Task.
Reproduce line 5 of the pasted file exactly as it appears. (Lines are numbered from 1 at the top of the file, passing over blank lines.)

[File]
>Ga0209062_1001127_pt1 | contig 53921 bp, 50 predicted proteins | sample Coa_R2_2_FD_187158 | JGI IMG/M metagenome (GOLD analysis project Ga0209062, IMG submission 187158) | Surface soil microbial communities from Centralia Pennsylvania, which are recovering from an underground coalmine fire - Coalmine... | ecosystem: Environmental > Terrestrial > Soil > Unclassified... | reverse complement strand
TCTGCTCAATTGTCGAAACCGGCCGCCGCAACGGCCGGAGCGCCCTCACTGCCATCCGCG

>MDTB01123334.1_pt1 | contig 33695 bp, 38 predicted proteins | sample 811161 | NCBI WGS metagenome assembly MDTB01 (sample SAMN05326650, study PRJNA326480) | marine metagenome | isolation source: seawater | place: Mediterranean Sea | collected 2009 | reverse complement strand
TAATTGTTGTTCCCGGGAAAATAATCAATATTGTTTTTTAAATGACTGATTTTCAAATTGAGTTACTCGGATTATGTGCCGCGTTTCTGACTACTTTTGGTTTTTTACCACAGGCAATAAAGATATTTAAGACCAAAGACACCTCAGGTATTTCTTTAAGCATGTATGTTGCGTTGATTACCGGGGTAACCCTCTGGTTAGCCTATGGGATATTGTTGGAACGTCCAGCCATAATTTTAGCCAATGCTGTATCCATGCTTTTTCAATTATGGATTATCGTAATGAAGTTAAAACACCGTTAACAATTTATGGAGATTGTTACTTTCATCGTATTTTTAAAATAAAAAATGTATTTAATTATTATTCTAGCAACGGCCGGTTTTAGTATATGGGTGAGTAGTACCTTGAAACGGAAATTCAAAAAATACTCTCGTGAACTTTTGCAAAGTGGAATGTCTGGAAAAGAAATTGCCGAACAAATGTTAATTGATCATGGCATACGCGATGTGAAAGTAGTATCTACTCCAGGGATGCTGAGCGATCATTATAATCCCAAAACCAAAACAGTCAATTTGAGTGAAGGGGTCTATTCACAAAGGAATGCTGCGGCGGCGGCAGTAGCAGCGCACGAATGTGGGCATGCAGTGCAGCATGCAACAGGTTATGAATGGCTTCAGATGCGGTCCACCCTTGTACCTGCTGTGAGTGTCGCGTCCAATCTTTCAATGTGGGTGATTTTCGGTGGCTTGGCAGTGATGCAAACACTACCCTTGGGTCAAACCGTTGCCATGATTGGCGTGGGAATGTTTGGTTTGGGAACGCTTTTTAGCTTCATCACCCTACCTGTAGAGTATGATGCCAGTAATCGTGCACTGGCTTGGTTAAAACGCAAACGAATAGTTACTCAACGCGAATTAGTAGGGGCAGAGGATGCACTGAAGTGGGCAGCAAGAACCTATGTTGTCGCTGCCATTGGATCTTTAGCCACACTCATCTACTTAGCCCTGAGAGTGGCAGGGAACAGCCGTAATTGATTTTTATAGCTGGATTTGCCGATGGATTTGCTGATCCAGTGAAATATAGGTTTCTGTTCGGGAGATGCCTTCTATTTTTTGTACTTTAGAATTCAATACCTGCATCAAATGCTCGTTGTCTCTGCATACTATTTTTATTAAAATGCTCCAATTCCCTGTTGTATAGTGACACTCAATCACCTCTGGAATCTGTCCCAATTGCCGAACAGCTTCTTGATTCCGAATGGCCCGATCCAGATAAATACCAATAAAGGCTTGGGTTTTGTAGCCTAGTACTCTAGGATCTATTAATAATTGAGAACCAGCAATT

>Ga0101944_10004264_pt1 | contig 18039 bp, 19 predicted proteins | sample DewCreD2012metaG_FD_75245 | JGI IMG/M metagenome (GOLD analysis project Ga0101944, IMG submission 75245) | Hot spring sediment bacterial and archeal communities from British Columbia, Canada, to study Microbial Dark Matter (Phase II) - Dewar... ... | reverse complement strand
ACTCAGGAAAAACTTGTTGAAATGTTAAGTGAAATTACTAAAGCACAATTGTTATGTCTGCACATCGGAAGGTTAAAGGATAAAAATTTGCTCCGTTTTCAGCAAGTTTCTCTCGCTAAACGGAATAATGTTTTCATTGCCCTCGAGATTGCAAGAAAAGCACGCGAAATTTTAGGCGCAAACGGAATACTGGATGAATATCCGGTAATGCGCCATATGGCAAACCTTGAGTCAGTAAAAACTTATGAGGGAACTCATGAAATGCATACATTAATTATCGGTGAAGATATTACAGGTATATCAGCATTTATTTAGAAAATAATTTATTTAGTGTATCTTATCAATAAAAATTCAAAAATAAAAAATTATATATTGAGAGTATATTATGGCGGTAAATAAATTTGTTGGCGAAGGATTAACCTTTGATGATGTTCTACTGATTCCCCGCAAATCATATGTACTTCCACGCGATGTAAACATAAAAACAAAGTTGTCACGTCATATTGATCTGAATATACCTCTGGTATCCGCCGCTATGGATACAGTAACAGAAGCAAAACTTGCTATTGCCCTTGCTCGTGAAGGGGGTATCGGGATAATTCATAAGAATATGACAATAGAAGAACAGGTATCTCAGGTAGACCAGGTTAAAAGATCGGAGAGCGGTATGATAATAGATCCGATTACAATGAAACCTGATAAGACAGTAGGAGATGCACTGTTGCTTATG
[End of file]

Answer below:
>Ga0101944_10004264_pt1 | contig 18039 bp, 19 predicted proteins | sample DewCreD2012metaG_FD_75245 | JGI IMG/M metagenome (GOLD analysis project Ga0101944, IMG submission 75245) | Hot spring sediment bacterial and archeal communities from British Columbia, Canada, to study Microbial Dark Matter (Phase II) - Dewar... ... | reverse complement strand